I found an inspirational note I wrote to myself some years back. It said: “We learn more from our failures than our successes.”
Full of sound and fury, signifying no money. The deal I had lost out on was my 4,444th shot at the big time. A Very Important Guy in a little town called Hollywood had told me to write a short screenplay sample. I’m not sure exactly what the guy did for a living. I think he was some kind of broker/middleman once-removed. I know I had read his name in celebrity bios, as in, “Once I found Kenneth, it turned my career around.”
Kenneth said I needn’t write a long screenplay. “Nobody in L.A. reads,” he said, referring to his 39 illiterate friends. “We’re all too busy.” All I had to do was show him “a sense of beginning-middle-end.”
Hey, babe, like, beginning-middle-end is my life.
I’m usually not a procrastinator, but the pressure to make a killing with Kenneth was getting to me. This was when I still believed you had only one shot instead of a whole barrel of chances to succeed. And fail.
Then, one moonlit night, I sat down at my word processor and started cooking. It was as if I were on automatic pilot. The bons mots were being delivered like pizza. A scene, a perfect scene--no, make that the perfect scene--was being dictated in my ear by an angel from heaven. I was just the vessel. The muse was pouring the sauce.
It was the situation every writer dreams of. I was totally lost in words. It’s what we all want from work, from sports, from sex. Is an out-of-body experience really too much to ask for?
After two hours of intense concentration, I woke up to find the word end on my computer screen. Suddenly I realized I was so lost that I had forgotten to press SAVE. When I finally did, a drawing of a bomb appeared on the screen.
Anyone who has ever seen a Macintosh bomb can tell you that the explosion begins in the pit of your stomach. The greatest story almost ever told--and I lost it.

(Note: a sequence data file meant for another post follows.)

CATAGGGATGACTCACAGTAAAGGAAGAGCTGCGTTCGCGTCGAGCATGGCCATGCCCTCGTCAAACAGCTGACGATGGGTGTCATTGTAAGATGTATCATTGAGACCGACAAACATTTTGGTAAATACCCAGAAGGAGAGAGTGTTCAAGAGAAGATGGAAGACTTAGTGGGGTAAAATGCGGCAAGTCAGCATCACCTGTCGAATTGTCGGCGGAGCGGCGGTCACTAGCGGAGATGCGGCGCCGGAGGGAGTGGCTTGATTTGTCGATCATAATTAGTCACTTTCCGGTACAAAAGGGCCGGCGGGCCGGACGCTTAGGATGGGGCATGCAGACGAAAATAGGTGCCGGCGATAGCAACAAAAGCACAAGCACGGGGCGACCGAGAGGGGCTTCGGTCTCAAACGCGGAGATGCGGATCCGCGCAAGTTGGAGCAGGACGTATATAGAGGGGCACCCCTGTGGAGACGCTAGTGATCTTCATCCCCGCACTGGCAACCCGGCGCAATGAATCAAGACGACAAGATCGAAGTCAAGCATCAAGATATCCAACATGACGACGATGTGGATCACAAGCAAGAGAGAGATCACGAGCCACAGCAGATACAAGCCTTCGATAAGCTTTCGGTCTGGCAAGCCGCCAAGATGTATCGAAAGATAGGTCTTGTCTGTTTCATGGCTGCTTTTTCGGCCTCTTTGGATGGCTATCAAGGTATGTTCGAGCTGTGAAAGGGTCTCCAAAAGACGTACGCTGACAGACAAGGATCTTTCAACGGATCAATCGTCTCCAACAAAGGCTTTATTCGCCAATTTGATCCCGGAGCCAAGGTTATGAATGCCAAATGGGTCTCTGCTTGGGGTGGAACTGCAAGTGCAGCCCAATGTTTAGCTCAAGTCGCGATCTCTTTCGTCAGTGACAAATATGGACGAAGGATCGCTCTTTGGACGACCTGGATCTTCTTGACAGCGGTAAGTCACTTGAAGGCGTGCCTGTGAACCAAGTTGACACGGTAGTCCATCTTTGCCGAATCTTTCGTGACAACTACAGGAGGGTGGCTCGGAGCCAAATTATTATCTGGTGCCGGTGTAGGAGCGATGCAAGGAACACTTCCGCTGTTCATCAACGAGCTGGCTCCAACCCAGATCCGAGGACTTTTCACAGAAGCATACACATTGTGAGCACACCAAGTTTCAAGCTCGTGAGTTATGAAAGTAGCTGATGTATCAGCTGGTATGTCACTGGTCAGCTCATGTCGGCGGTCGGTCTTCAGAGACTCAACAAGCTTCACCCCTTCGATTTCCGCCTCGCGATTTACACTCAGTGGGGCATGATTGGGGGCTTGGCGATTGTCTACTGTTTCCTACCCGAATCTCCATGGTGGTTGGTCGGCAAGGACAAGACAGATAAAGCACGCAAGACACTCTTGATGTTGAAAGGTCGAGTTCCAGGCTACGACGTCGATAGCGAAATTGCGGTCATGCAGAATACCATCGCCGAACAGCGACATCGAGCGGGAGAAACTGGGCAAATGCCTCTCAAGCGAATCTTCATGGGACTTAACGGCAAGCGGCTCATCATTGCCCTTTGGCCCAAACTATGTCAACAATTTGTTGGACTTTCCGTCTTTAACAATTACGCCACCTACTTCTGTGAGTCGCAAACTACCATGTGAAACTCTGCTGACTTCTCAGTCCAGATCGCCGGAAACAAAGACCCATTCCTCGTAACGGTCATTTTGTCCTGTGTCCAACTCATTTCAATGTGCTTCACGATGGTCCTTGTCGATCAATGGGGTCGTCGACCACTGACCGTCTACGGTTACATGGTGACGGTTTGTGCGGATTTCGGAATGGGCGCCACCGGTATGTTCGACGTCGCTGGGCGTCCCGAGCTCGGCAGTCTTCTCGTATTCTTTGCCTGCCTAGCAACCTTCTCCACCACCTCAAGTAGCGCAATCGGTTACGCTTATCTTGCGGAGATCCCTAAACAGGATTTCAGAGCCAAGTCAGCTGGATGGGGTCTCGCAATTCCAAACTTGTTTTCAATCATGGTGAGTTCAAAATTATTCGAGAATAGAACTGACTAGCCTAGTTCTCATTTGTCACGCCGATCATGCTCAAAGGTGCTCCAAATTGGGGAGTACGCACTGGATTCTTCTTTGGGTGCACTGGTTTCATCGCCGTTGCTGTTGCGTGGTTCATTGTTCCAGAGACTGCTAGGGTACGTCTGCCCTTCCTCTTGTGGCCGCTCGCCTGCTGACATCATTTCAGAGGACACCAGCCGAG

Now I understood that the muse was not an angel. She was a tease.
I did the only thing possible. I sat there and attempted an instant rewrite of the short screenplay. Although I will never know for sure what glory passed through my screen, the second draft was merely lines recollected in anxiety.
I sent it off to Kenneth, hoping he wouldn’t see it for what it was: secondhand prose. Weeks went by, and finally Kenneth called.
“This is great,” he said.
“It is?” I said, somewhat taken aback by his buoyant tone. But I listened gleefully as he went on praising the lesser of my two screenplays. All the while I thought: Ha, ha, I got away with it.
“Yes, I think we can interest someone in your work,” he said quickly into his car phone. He was on the way to the airport to catch a plane to Paris.
“But what about Spielberg? I thought this was for Spielberg?” I said, having learned to “lose the Steven” in my first conversation with Kenneth.
“Oh, Spielberg only goes with the heavy hitters,” he said and hung up somewhere near the X-rated liquor store just outside LAX.
I rushed up to my husband and recounted the story. “He loved it!” I said. It was only when I got to Kenneth’s last line that I realized the whole conversation was a masterful brush-off. An artful rejection. A slap on the hand and a save on the face.
And so my relationship with Kenneth, which had begun like an opening to the heavens and which sizzled in the middle when I believed I had outsmarted the gods, finally ended with a rude awakening.
The experience made me feel like a naive little schnook in a big, complicated world. Which is a lesson you can’t learn often enough.